“Our Twitter publishers, for example, don’t have the Twitter password. That’s something that the Office of Public Affairs has because we create the accounts.”
This helps to secure accounts and coordinate content between different agencies, departments, and contributors.
#4. A structure that offers oversight and collaboration
Getting your social media governance structure right is incredibly important. Your social relationship platform can be configured in many different ways.
Federal governments, for example, tend to use a central organization to control access, manage all permissions, and monitor all social media activity.
In contrast, a hub and spoke model offers both control and collaboration which often works well for cities and local governments.
#5. One central repository for passwords
Employees should never store passwords on shared computers, within emails, or on mobile devices that could ever be stolen or lost. A password management solution stores your passwords for you and allows you to share them to other members of the team without making them public.
Even better, implement Single Sign-On technology (SSO). This allows employees to sign into your social relationship platform with the same username and password from their government email account.
#6. Follow your social leaders (and meet monthly)
As the City of Boston advised, “a strong externally facing social media strategy starts with a strong internal one.”
Begin by bringing together your agencies, departments, and social teams for a summit, gathering input, and better understanding the challenges of social media across different functions.
For example, our customer Barcelona City Council did an audit of their social presence and found internal “social media superstars” in different government departments. These expert practitioners were used to teach other employees.
“Making people feel close to the social media strategy helps turn them into evangelists,” says Thais Ruiz De Alda, Barcelona City Council’s Digital Marketing Manager.
You likely have people in your organization you can learn from. Find them and get them to teach others.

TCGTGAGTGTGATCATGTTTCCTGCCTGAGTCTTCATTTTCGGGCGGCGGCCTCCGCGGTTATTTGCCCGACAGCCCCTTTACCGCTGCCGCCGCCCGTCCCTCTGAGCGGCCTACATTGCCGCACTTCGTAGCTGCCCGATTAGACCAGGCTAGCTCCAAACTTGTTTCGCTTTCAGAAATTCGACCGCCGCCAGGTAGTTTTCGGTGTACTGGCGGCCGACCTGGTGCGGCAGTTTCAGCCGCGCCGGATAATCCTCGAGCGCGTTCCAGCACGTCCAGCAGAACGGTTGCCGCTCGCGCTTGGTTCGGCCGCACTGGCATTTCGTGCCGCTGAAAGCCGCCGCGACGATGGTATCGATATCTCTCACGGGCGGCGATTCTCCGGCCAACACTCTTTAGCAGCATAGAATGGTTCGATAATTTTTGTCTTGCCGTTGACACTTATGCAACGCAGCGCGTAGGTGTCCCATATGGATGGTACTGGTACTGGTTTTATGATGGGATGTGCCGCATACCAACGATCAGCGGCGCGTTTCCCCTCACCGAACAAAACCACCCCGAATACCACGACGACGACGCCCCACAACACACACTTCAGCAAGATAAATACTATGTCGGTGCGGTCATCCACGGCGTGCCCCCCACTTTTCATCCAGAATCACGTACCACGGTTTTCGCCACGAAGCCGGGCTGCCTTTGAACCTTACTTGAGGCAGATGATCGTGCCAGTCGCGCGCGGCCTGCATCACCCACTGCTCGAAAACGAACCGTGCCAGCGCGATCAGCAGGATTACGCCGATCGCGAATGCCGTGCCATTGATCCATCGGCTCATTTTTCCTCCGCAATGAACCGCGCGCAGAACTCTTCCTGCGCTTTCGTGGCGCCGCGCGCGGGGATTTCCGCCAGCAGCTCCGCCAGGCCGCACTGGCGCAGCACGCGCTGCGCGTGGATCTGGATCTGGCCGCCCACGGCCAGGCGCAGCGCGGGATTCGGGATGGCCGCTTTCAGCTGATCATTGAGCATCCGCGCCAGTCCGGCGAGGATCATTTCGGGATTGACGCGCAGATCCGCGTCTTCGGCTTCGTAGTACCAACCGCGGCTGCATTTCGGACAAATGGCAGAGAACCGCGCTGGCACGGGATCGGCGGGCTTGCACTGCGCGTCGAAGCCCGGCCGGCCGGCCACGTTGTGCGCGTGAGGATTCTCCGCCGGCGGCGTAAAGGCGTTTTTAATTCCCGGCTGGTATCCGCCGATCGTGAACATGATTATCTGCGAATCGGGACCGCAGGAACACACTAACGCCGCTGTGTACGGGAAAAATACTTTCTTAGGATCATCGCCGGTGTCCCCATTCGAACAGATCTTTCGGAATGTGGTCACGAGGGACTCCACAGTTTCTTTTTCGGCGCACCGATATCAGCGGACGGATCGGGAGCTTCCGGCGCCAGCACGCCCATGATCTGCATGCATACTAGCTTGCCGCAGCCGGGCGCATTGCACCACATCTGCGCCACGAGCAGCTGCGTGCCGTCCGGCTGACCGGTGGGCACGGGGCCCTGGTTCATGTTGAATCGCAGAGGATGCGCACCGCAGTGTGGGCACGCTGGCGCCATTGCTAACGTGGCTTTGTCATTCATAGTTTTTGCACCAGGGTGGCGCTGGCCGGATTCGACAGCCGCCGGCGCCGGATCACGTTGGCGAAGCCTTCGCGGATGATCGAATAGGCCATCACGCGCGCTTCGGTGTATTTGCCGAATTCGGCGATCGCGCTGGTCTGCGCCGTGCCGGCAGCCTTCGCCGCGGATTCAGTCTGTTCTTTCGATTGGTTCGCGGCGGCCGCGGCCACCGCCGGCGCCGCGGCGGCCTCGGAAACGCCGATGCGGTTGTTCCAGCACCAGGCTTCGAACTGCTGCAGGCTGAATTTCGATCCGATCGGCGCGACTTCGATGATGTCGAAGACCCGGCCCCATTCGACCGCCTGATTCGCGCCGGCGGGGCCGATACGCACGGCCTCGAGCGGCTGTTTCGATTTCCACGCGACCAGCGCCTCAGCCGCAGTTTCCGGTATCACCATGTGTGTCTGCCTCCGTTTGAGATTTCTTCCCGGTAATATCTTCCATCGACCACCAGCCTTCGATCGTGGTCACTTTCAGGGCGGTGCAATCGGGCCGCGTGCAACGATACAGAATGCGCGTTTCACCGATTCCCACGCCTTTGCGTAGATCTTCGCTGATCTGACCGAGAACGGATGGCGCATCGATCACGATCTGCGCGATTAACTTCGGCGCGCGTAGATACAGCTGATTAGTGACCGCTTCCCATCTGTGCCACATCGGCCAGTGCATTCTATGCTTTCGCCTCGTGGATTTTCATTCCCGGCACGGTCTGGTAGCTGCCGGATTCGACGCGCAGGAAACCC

#7. Establish a Center of Excellence
Once you’ve found your experts, formalize your strategy with a Center of Excellence or Social Media Council.
This team of stakeholders provides strategic guidance and control of digital and social initiatives.
Barcelona City Council founded a Social Media Council to develop guidelines and standards for individual departments and campaigns.
“It wasn’t a matter of empowering employees to be social,” says Ruiz De Alda. “The issue was whether they were thinking strategically about it or not.”
#8. Pick a challenge. Solve it together.
One of the benefits of social media in governments is that it brings everyone together in new ways.
One of our government customers, as an example, discovered that two minute videos performed better in social than 10 minute videos.
But changing their policy to allow shorter videos required the approval of multiple stakeholders.
Social brought all these different groups together in a new way. It’s this collaboration that is bringing about a big change in governments.
Your next steps:
That’s a high level view of what we’ve seen to be effective for government organizations.
To help you put these tactics into action, we’ve created a comprehensive guide for government leaders. You can download it here.
A comprehensive guide for government leaders
From Tweets to Impact: 8 Steps to Building an Innovative Government Social Media Strategy shows you the exact steps that leading governments are taking to mitigate risk and efficiently serve constituents on social channels.